Lexington police looking for second shooter in slaying

Darryl William Stewart Jr.
Darryl William Stewart Jr. Photo provided

Lexington police are looking for a second culprit in the May 25 shooting death of Jered Taylor, a Lexington police detective testified Thursday. Taylor was killed after a drug deal "went south," detective Chris Schoonover said.

Taylor, 26, was shot four times in the upper body, and police found a shoe print or boot print on his upper body, Schoonover testified Thursday in Fayette District Court. Police also found duct tape on Taylor's pants, his head and on one wrist — indications that he had been bound before he was shot, the detective said.

The new details were discussed during a preliminary hearing for Darryl William Stewart Jr., 24, who has pleaded not guilty to murder and tampering with evidence.

Fayette District Judge Megan Lake Thornton found probable cause to send Stewart's case to a grand jury for possible indictment.

Police determined that Taylor had been assaulted at 653 Carver Road but escaped by jumping through a front window.

A witness told police that he heard Taylor scream near 640 Carver Road, and then he saw two men fire handguns at Taylor. The witness, whom Schoonover did not identify, said he heard six to eight shots. After the shooting, the two men turned and walked toward 653 Carver Road. Both men wore white T-shirts and white ball caps.

The witness could not identify the shooters because it was too dark, Schoonover said during cross-examination by defense attorney Russell Baldani.

Baldani asked Schoonover to identify the witness, but Judge Thornton said she would not force the detective to name the person at this time.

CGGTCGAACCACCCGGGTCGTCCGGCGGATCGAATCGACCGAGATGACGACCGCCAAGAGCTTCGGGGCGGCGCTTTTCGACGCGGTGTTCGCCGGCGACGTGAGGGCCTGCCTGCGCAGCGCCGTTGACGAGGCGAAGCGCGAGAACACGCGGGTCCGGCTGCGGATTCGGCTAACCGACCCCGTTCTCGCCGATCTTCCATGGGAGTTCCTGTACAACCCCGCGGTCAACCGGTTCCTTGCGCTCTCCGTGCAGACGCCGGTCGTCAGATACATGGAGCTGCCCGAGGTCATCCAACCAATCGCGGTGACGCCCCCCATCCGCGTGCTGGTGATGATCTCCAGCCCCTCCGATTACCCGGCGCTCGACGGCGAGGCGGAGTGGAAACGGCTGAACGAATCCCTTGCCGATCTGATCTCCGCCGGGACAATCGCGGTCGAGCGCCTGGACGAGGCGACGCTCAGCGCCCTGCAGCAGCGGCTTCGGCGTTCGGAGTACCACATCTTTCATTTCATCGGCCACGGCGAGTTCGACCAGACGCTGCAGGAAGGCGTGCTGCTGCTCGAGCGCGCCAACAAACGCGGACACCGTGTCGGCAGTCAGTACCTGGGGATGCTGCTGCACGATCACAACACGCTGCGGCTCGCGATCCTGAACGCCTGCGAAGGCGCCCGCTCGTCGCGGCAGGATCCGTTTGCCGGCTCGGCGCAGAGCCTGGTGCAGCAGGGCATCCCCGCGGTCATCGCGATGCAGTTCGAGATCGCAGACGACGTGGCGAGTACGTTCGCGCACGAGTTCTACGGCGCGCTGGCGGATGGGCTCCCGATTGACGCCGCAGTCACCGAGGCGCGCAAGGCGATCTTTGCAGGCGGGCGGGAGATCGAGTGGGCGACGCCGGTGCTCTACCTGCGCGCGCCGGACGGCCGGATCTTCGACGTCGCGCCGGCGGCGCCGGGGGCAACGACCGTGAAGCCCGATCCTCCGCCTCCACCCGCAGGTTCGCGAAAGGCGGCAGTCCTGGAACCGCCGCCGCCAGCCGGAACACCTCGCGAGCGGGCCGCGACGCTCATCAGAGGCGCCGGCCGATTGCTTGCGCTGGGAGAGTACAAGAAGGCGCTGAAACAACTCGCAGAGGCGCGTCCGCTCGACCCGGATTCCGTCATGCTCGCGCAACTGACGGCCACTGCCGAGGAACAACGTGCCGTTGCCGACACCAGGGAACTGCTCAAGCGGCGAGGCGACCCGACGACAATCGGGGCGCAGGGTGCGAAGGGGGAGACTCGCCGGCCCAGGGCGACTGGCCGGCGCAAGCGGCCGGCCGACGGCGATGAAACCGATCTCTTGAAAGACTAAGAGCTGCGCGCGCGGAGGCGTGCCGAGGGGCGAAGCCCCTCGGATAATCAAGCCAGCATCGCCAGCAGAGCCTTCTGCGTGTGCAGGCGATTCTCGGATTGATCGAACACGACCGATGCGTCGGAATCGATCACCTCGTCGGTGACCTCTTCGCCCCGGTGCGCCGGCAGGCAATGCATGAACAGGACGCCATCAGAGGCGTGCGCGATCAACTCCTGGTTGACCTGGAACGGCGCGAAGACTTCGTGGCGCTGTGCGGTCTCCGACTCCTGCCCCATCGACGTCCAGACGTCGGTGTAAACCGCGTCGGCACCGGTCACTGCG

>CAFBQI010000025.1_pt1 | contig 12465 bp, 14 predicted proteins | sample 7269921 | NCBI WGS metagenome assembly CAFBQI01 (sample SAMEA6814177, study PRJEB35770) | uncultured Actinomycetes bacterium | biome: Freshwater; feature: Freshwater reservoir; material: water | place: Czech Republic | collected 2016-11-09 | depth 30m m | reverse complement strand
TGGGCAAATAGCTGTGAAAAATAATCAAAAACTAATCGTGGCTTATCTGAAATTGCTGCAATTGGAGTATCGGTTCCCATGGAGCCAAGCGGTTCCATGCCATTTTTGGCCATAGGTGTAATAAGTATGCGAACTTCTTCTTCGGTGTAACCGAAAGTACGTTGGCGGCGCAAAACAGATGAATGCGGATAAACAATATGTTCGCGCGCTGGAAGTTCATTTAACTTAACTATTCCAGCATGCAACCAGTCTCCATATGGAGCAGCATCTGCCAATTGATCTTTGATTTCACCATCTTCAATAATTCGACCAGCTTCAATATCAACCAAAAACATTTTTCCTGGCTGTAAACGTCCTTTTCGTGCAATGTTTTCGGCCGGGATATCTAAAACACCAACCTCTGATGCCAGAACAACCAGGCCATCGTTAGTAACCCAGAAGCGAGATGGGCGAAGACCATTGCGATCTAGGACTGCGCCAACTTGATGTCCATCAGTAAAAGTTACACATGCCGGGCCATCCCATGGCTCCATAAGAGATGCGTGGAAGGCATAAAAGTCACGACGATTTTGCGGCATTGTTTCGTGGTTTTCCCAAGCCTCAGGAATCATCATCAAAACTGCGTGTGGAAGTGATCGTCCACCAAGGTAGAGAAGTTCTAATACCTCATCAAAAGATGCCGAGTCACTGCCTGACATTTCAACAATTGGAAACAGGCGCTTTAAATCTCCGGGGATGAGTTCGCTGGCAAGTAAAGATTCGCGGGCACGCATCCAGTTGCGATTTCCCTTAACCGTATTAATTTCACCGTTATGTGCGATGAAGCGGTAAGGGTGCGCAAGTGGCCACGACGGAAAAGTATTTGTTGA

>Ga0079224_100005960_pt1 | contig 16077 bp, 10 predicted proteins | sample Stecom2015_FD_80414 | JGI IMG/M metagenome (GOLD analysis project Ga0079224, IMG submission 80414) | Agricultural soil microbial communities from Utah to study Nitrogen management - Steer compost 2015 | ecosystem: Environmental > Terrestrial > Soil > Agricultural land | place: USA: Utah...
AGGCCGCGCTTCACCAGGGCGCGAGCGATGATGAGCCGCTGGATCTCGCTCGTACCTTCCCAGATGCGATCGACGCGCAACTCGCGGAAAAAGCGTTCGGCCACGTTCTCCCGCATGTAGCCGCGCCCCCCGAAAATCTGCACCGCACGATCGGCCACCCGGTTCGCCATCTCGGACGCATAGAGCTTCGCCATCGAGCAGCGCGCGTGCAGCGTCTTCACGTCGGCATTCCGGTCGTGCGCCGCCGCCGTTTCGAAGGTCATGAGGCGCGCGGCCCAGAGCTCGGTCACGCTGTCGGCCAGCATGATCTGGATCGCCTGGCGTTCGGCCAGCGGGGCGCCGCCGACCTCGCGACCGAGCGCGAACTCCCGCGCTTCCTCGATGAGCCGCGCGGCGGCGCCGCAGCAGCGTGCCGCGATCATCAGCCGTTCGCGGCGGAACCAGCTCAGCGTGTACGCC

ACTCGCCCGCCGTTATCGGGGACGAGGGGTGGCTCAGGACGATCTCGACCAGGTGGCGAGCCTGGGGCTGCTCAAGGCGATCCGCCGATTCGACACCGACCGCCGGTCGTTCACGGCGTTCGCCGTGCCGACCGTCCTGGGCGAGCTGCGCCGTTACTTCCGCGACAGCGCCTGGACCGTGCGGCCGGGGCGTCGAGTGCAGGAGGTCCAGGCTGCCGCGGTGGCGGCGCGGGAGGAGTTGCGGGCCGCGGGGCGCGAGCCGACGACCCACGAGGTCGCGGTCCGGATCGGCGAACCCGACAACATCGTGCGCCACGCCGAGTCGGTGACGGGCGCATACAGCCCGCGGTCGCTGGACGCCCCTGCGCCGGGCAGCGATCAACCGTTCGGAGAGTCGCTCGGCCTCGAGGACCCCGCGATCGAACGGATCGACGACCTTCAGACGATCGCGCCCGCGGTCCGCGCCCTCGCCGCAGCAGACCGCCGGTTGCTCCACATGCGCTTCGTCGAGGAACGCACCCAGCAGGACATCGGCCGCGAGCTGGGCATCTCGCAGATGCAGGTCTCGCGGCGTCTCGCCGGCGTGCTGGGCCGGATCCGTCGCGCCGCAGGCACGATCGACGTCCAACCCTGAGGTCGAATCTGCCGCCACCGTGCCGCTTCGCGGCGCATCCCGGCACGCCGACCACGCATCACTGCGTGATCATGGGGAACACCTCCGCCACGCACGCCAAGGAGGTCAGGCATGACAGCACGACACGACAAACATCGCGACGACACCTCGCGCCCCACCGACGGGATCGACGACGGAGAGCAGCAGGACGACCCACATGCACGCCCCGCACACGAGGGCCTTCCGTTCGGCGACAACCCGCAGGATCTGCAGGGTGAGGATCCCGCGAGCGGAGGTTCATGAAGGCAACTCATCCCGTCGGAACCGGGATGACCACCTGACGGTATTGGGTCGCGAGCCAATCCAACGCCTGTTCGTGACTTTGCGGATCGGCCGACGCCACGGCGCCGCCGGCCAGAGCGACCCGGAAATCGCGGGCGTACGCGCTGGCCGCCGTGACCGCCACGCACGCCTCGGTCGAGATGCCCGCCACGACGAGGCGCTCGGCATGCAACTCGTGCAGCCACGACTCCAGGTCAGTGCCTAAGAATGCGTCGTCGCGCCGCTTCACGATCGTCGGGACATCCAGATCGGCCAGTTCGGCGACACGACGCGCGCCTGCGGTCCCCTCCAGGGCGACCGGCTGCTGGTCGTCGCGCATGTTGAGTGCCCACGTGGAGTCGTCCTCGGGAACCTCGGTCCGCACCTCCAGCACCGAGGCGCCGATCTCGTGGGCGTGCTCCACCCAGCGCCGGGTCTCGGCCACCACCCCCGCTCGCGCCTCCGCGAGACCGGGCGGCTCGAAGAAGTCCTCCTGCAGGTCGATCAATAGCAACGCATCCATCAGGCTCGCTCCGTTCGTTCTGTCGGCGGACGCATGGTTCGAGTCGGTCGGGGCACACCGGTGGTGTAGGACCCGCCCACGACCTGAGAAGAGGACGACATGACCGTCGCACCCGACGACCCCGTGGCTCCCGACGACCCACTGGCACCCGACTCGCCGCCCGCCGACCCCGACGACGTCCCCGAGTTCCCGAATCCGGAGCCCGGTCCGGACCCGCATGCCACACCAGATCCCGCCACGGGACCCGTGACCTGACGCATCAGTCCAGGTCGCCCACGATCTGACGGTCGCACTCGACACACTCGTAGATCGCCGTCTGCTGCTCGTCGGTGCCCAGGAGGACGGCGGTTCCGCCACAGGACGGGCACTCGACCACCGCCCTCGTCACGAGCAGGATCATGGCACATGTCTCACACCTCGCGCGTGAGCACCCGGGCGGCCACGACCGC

A cellphone found at 653 Carver Road was running an app that monitors police dispatch transmissions. Police also found a receipt from Wal-Mart for two rolls of duct tape bought on the day of the shooting, Schoonover said.

The man who bought the duct tape told police that he was asked by Stewart to buy the rolls, and he later delivered the tape to Stewart.

Police searching the area near the shooting found a Kel-Tec 9mm handgun near a storm drain. Police have not determined who owned the gun.

The day after the shooting, Stewart had told others that Taylor had sought to buy an illegal narcotic from him. "The deal went south," Schoonover said, and Taylor was bound with duct tape and beaten before he escaped and got away.

Stewart, in a police interview in which he waived his Miranda rights, said that his vehicle was found near the crime scene because his cousin had a graduation party nearby. The police investigation determined that there had been a party in the area, but that Stewart had not attended, Schoonover said.

Stewart "denied knowing anybody specifically in the neighborhood," Schoonover said. "He knew of the people that lived at 653 Carver but had no reason to be in there, and denied ever being in that residence."

But Stewart's fingerprints were found on a Doritos bag found at that address and elsewhere in the living room, Schoonover said. No drugs were found there.

Stewart said he did not know Taylor personally, but he said they might have been incarcerated together at one time. After executing a search warrant, police took a cheek swab from Stewart so his DNA could be compared to other DNA evidence collected by police.

Judge Thornton left intact Stewart's $1 million bond.

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